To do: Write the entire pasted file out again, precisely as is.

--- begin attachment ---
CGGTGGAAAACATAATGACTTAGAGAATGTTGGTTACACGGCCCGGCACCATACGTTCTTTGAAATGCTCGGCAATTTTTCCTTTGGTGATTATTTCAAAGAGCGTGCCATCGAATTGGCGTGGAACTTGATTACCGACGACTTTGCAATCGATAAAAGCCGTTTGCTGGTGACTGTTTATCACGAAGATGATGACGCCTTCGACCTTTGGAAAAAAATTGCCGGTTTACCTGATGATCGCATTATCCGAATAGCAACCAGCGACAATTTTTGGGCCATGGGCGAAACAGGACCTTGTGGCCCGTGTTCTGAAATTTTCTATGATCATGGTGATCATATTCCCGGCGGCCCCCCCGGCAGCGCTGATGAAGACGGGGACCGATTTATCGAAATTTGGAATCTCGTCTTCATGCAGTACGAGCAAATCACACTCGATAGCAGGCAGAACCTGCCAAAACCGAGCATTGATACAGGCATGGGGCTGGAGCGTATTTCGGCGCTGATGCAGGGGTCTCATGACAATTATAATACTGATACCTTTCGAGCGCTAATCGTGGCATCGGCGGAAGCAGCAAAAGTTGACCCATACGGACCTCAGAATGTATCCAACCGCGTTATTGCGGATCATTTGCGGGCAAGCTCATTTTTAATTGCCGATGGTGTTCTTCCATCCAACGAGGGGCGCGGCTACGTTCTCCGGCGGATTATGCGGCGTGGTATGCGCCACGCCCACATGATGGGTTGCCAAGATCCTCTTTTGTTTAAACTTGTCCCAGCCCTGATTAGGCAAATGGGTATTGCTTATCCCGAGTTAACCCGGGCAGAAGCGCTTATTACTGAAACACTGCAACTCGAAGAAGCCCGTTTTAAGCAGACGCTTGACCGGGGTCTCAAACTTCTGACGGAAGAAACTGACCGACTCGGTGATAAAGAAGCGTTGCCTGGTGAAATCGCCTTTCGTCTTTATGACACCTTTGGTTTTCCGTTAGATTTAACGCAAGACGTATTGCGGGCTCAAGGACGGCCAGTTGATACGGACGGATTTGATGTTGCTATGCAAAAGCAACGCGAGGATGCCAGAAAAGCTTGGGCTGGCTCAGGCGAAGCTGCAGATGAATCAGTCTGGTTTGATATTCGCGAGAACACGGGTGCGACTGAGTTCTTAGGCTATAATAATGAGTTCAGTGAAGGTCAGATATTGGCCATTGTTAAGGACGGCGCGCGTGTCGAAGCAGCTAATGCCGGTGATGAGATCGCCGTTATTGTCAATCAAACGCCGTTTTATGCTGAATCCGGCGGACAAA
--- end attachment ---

CGGTGGAAAACATAATGACTTAGAGAATGTTGGTTACACGGCCCGGCACCATACGTTCTTTGAAATGCTCGGCAATTTTTCCTTTGGTGATTATTTCAAAGAGCGTGCCATCGAATTGGCGTGGAACTTGATTACCGACGACTTTGCAATCGATAAAAGCCGTTTGCTGGTGACTGTTTATCACGAAGATGATGACGCCTTCGACCTTTGGAAAAAAATTGCCGGTTTACCTGATGATCGCATTATCCGAATAGCAACCAGCGACAATTTTTGGGCCATGGGCGAAACAGGACCTTGTGGCCCGTGTTCTGAAATTTTCTATGATCATGGTGATCATATTCCCGGCGGCCCCCCCGGCAGCGCTGATGAAGACGGGGACCGATTTATCGAAATTTGGAATCTCGTCTTCATGCAGTACGAGCAAATCACACTCGATAGCAGGCAGAACCTGCCAAAACCGAGCATTGATACAGGCATGGGGCTGGAGCGTATTTCGGCGCTGATGCAGGGGTCTCATGACAATTATAATACTGATACCTTTCGAGCGCTAATCGTGGCATCGGCGGAAGCAGCAAAAGTTGACCCATACGGACCTCAGAATGTATCCAACCGCGTTATTGCGGATCATTTGCGGGCAAGCTCATTTTTAATTGCCGATGGTGTTCTTCCATCCAACGAGGGGCGCGGCTACGTTCTCCGGCGGATTATGCGGCGTGGTATGCGCCACGCCCACATGATGGGTTGCCAAGATCCTCTTTTGTTTAAACTTGTCCCAGCCCTGATTAGGCAAATGGGTATTGCTTATCCCGAGTTAACCCGGGCAGAAGCGCTTATTACTGAAACACTGCAACTCGAAGAAGCCCGTTTTAAGCAGACGCTTGACCGGGGTCTCAAACTTCTGACGGAAGAAACTGACCGACTCGGTGATAAAGAAGCGTTGCCTGGTGAAATCGCCTTTCGTCTTTATGACACCTTTGGTTTTCCGTTAGATTTAACGCAAGACGTATTGCGGGCTCAAGGACGGCCAGTTGATACGGACGGATTTGATGTTGCTATGCAAAAGCAACGCGAGGATGCCAGAAAAGCTTGGGCTGGCTCAGGCGAAGCTGCAGATGAATCAGTCTGGTTTGATATTCGCGAGAACACGGGTGCGACTGAGTTCTTAGGCTATAATAATGAGTTCAGTGAAGGTCAGATATTGGCCATTGTTAAGGACGGCGCGCGTGTCGAAGCAGCTAATGCCGGTGATGAGATCGCCGTTATTGTCAATCAAACGCCGTTTTATGCTGAATCCGGCGGACAAA